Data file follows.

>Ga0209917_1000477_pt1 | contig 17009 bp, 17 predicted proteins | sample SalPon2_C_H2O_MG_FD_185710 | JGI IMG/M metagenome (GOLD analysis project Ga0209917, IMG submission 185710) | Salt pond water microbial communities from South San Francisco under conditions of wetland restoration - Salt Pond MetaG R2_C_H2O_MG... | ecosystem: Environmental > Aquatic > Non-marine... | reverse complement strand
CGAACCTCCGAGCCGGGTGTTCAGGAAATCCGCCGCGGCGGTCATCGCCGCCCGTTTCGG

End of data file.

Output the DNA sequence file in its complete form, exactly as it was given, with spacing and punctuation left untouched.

>Ga0209917_1000477_pt1 | contig 17009 bp, 17 predicted proteins | sample SalPon2_C_H2O_MG_FD_185710 | JGI IMG/M metagenome (GOLD analysis project Ga0209917, IMG submission 185710) | Salt pond water microbial communities from South San Francisco under conditions of wetland restoration - Salt Pond MetaG R2_C_H2O_MG... | ecosystem: Environmental > Aquatic > Non-marine... | reverse complement strand
CGAACCTCCGAGCCGGGTGTTCAGGAAATCCGCCGCGGCGGTCATCGCCGCCCGTTTCGG